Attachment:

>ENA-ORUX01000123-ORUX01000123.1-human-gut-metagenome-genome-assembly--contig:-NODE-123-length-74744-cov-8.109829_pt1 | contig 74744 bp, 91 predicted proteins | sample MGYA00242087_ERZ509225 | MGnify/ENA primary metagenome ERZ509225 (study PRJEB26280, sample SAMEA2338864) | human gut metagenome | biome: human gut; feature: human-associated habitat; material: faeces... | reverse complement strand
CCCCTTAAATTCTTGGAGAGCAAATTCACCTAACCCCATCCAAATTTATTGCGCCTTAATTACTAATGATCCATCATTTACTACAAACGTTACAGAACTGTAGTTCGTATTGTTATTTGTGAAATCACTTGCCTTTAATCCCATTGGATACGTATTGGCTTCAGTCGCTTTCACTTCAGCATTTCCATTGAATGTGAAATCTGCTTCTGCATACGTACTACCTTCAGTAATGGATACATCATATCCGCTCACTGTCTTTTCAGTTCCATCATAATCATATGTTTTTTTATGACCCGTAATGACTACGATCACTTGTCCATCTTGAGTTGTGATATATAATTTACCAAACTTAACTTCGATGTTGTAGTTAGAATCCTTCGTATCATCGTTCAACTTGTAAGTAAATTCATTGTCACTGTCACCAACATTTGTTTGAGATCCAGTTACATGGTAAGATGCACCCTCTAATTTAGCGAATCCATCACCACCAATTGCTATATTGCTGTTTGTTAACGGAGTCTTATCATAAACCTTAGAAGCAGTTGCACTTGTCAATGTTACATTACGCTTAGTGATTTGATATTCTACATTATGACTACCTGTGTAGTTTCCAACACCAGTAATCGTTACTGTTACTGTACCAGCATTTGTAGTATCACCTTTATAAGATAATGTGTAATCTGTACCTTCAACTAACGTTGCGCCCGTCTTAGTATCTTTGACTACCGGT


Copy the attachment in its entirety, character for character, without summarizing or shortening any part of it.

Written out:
>ENA-ORUX01000123-ORUX01000123.1-human-gut-metagenome-genome-assembly--contig:-NODE-123-length-74744-cov-8.109829_pt1 | contig 74744 bp, 91 predicted proteins | sample MGYA00242087_ERZ509225 | MGnify/ENA primary metagenome ERZ509225 (study PRJEB26280, sample SAMEA2338864) | human gut metagenome | biome: human gut; feature: human-associated habitat; material: faeces... | reverse complement strand
CCCCTTAAATTCTTGGAGAGCAAATTCACCTAACCCCATCCAAATTTATTGCGCCTTAATTACTAATGATCCATCATTTACTACAAACGTTACAGAACTGTAGTTCGTATTGTTATTTGTGAAATCACTTGCCTTTAATCCCATTGGATACGTATTGGCTTCAGTCGCTTTCACTTCAGCATTTCCATTGAATGTGAAATCTGCTTCTGCATACGTACTACCTTCAGTAATGGATACATCATATCCGCTCACTGTCTTTTCAGTTCCATCATAATCATATGTTTTTTTATGACCCGTAATGACTACGATCACTTGTCCATCTTGAGTTGTGATATATAATTTACCAAACTTAACTTCGATGTTGTAGTTAGAATCCTTCGTATCATCGTTCAACTTGTAAGTAAATTCATTGTCACTGTCACCAACATTTGTTTGAGATCCAGTTACATGGTAAGATGCACCCTCTAATTTAGCGAATCCATCACCACCAATTGCTATATTGCTGTTTGTTAACGGAGTCTTATCATAAACCTTAGAAGCAGTTGCACTTGTCAATGTTACATTACGCTTAGTGATTTGATATTCTACATTATGACTACCTGTGTAGTTTCCAACACCAGTAATCGTTACTGTTACTGTACCAGCATTTGTAGTATCACCTTTATAAGATAATGTGTAATCTGTACCTTCAACTAACGTTGCGCCCGTCTTAGTATCTTTGACTACCGGT